To be free from sin is to be holy, therefore, to be justified (declared sinless by God) is to be sanctified. So in one manner of understanding, sanctification is an immediate result of justification. However, our sinful natures persist. Even as faith moves us to cling tightly to Christ, trusting in His merits, our Old Adam desires its own way, corrupts our relationship with God, and leads us back to active sins of thought, word, and deed.

Pharisee and PublicanThose seeking to increase their own righteousness make themselves into modern Pharisees, moving away from a right relationship with God even as they attempt to approach Him on their own merits. Believing holiness to be primarily a human endeavor, they prescribe various self-disciplines. They focus on self-denial, self-sacrifice, and self-mortification.

They urge the Christian to move himself into less sinning, more active love, more fervent faith, more joyous praise. They will challenge you to “work out your own salvation with fear and trembling (Philippians 2:12)” but forget that “it is God who works in you, both to will and to work for his good pleasure. (v. 13)”

“Most Protestants” (to quote your source) — and most Catholics — see sanctification mainly as what the Christian does. Human morality becomes the standard of measurement: Act morally; become more sanctified. Lutherans, of course, don’t oppose morality. However, we profess Scripture’s testimony that the Holy Spirit makes us holy by justifying us: He creates, sustains, and grows faith through Gospel and Sacraments.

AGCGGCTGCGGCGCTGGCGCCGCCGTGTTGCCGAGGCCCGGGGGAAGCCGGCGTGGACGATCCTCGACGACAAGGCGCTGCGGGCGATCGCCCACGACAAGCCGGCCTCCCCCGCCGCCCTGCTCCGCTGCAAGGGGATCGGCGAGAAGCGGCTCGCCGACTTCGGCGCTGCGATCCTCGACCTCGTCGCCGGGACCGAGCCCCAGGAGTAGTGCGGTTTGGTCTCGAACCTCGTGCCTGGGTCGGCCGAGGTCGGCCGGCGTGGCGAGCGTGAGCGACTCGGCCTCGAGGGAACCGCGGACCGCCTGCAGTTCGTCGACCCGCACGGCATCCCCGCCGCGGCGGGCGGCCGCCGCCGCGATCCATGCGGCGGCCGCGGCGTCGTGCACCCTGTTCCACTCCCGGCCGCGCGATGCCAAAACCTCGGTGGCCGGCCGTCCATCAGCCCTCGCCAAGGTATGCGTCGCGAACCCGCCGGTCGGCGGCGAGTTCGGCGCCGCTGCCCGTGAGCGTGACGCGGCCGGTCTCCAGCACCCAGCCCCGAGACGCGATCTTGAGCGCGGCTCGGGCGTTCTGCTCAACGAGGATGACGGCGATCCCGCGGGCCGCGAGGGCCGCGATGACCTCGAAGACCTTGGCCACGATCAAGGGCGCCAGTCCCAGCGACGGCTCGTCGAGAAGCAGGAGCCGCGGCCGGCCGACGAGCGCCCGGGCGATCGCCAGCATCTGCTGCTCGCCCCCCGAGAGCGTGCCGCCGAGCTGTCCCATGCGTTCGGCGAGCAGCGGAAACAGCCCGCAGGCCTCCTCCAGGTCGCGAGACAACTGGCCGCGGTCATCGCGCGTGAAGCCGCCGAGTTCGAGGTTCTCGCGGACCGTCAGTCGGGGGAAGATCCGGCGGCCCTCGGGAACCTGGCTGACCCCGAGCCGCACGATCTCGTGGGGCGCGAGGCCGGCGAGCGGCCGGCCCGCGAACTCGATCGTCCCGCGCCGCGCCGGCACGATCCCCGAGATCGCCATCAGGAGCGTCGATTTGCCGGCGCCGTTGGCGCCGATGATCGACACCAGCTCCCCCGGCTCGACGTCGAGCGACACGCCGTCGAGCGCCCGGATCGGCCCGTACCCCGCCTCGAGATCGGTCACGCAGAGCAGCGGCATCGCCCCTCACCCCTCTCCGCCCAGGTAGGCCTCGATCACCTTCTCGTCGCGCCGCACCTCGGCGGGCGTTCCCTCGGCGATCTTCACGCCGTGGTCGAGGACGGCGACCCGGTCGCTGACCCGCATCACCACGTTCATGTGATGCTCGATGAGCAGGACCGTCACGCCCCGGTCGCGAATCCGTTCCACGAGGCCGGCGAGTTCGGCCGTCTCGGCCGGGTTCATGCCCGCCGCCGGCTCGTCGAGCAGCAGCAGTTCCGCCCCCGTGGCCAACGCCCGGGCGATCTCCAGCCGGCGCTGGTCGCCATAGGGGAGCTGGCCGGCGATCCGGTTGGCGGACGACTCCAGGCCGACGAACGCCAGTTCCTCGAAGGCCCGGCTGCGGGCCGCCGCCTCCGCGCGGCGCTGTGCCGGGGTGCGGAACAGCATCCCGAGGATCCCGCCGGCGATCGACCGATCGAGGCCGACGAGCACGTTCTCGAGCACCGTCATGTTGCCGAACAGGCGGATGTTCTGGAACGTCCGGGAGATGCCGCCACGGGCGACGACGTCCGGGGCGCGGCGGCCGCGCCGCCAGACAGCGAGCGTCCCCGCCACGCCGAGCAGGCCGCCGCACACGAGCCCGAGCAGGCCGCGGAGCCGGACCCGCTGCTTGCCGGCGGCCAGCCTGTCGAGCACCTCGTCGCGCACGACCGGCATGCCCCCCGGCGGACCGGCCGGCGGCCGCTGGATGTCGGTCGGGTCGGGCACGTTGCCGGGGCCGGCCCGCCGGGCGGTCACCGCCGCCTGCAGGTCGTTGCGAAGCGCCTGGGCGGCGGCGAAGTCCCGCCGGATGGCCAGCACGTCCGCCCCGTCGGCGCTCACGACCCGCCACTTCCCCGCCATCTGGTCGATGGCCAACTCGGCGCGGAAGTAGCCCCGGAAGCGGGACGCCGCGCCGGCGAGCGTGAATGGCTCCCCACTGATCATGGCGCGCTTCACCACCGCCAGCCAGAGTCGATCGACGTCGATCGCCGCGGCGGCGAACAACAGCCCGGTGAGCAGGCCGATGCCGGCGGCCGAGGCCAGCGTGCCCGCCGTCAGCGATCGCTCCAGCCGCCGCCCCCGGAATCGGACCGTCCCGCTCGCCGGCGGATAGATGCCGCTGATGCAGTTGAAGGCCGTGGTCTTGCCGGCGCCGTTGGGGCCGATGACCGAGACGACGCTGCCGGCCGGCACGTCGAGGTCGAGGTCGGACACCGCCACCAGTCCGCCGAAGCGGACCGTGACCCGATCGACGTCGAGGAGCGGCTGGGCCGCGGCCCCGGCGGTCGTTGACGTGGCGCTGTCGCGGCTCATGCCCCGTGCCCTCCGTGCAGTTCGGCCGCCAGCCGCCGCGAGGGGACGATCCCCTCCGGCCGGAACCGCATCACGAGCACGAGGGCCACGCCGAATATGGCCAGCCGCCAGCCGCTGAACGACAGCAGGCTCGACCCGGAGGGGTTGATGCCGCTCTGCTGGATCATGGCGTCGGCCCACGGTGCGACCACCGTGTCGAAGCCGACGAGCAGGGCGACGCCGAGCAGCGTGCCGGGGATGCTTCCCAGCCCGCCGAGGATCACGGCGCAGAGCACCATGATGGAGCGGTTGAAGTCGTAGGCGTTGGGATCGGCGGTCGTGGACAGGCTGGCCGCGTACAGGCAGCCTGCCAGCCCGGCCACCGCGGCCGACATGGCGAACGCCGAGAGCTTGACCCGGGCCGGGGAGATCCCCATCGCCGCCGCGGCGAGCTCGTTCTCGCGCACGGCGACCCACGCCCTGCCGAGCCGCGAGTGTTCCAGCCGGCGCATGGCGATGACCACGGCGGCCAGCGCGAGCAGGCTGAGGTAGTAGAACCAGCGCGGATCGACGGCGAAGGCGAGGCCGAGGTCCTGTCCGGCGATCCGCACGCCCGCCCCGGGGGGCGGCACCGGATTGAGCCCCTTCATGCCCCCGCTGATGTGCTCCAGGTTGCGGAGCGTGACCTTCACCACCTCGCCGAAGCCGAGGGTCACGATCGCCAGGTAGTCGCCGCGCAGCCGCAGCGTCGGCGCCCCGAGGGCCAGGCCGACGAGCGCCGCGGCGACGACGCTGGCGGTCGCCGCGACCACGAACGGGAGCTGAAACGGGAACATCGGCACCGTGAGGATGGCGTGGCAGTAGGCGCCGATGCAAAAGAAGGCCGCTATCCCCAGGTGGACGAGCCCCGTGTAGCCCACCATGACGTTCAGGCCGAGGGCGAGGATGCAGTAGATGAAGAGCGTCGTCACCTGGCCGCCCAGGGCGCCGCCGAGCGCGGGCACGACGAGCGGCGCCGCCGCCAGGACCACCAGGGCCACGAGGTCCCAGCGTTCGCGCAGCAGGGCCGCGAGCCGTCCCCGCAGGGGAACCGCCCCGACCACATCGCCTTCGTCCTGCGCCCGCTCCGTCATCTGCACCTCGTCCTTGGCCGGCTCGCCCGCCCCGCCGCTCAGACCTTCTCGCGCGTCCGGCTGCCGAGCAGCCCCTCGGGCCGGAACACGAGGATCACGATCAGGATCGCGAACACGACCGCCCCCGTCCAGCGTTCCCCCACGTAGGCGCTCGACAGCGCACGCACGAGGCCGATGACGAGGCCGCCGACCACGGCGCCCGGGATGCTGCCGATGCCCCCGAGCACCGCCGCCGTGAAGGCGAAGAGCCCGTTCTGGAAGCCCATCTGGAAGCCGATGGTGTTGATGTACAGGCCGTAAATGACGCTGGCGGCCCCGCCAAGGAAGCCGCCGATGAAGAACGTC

God declares us holy from without, cloaking us in Christ’s righteousness. He also cleanses us within, changing our hearts and minds to reflect the heart and mind of Christ Jesus. Purified through God’s grace, the believer’s God-given “clean heart” and “right spirit” (Psalm 51:10) live a life reflecting God’s holiness. When holiness is emphasized either in Protestant or Catholic theology, it usually becomes some form of holy actions leading to a holy state of being. Lutherans say that true sanctification involves one who is already holy acting that way.

We only “work out” our salvation because Jesus worked it out for us through His life, suffering, death, and resurrection. Justification puts to death our Old Adam and creates the Christ-like new creature who gladly and willingly does the things of Christ. Sanctification isn’t you working toward God, but “God who works in you.” As Paul told the Philippians, the Christian desires and does that which pleases God.